Someone mentioned the very early (or first?) cataract surgeries.
    THey would remove the clouded lens that was blocking most light, so now light could actually reach the retina, but it was unfocused; no implant technology at the time.
    So to get at least some focused images one wore glasses with lenses as thick as coke bottle bottoms. Even then vision wasn't great but, again, better than being totally blind.

    Interesting factoid: The cornea (through which is made the incision for removal of the cloudy natural lens and insertion of the new IOL) is the only part of a human body that has no blood supply; it gets oxygen directly through the air.
    The cornea is the fastest healing tissue in the human body, thus, most corneal abrasions will heal within 24-36 hours.
    Last edited by Patty Hann; 05-22-2023 at 9:50 AM.
    "What you see and what you hear depends a great deal on where you are standing.
    It also depends on what sort of person you are.Ē

  12. #27
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    Quote Originally Posted by Patty Hann View Post
    Good advice about a surgeon... also... was the LASER surgery for the scar tissue the YAG capsulotomy?
    I had the YAG surgery done on both eyes several weeks following the cataract surgery because of the "diffraction spikes" which were initially in both eyes due to a wrinkle forming (not uncommon) in the eye capsule when the lens was inserted.
    It eliminated the diffraction spikes and reduced the starburst effects a lot (which are only in the left eye). Typically tho' a YAG isn't done until much later, maybe years later and then it's for scar tissue.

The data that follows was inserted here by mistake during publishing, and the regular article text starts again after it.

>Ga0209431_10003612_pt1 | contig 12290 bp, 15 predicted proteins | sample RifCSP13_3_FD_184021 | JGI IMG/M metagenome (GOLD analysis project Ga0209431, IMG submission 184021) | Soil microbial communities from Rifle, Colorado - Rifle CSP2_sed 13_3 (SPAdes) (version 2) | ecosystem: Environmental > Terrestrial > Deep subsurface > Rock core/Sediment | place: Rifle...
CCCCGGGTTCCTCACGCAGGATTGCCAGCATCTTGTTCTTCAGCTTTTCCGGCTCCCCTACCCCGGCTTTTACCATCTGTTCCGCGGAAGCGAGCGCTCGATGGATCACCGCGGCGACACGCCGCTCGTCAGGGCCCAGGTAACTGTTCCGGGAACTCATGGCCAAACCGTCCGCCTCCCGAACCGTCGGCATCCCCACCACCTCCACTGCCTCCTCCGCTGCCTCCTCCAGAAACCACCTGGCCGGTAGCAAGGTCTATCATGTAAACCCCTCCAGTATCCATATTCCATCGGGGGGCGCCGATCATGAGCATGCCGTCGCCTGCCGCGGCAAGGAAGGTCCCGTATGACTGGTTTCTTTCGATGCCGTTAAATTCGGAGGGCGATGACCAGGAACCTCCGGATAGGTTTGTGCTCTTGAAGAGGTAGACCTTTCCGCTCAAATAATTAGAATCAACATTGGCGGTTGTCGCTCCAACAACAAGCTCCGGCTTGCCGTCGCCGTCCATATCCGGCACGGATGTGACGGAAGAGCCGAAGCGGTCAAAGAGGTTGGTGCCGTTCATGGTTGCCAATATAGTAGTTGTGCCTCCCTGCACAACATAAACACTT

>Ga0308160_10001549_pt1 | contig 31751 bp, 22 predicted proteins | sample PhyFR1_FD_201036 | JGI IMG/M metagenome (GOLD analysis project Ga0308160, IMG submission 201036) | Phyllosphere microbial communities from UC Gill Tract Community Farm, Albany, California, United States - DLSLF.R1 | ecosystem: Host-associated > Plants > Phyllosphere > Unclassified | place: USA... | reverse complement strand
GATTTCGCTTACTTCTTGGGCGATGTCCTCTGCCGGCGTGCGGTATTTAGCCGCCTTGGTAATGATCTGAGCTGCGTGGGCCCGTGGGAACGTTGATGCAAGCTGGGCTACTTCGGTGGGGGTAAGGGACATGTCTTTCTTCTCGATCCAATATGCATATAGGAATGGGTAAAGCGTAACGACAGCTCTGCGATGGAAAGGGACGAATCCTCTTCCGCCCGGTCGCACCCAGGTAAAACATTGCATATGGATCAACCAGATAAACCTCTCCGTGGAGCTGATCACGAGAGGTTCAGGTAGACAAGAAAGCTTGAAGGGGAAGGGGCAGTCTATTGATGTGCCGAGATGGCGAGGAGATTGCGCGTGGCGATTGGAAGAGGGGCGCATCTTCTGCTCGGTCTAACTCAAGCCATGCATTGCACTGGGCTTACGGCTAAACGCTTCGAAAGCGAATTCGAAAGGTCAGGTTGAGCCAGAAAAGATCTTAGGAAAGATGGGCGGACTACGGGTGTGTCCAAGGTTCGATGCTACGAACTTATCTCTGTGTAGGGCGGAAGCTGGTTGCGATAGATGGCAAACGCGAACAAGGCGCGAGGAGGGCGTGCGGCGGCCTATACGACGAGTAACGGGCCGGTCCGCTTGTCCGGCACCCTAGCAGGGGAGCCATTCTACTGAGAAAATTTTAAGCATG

For those interested... https://www.allan.vu/procedures/yag-capsulotomy/
    I don't recall the details of the follow up laser procedure. I had some minor blurred vision I think and laser in the surgeon's office was used to clear it up, might not have been scarring.

  13. #28
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    At some point in the near future my ophthalmologist will schedule cataract surgery; I have 2 interesting conditions.
    Firstly my body doesnít like being worked upon, and to do things like a simple prostate biopsy had to be done under general anesthesia, and secondly, I hav incipient glaucoma, so theyíre hopefully going to use laser surgery to open the drainage ducts in my eyes.
    Iíll be going for distance lenses, and be happy to buy readers for my close up work.
    Good to hear, Rod. Hope you get to ride a lot this summer.
    Aaron
    Young enough to remember doing it;
    Old enough to wish I could do it again.

  14. #29
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    Quote Originally Posted by Aaron Rosenthal View Post
    Good to hear, Rod. Hope you get to ride a lot this summer.
    Aaron
    Thanks Aaron, good luck with your surgery, I also am hoping to get some riding in.

    Regards, Rod.

  15. #30
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    Quote Originally Posted by Aaron Rosenthal View Post
    At some point in the near future my ophthalmologist will schedule cataract surgery; I have 2 interesting conditions.
    Firstly my body doesn’t like being worked upon, and to do things like a simple prostate biopsy had to be done under general anesthesia, and secondly, I hav incipient glaucoma, so they’re hopefully going to use laser surgery to open the drainage ducts in my eyes.
    I’ll be going for distance lenses, and be happy to buy readers for my close up work.
    Good to hear, Rod. Hope you get to ride a lot this summer.
    Aaron
    Aaron:

    Good luck with your surgery. From an anesthesia standpoint it is very boring surgery. Which is about the biggest complement I can give. We love boring.

    You'll do fine.
    - ďItís not that Iím so smart, itís just that I stay with problems longer.Ē Ė Albert Einstein
    - Welcome to Florida. Where the old folks visit their parents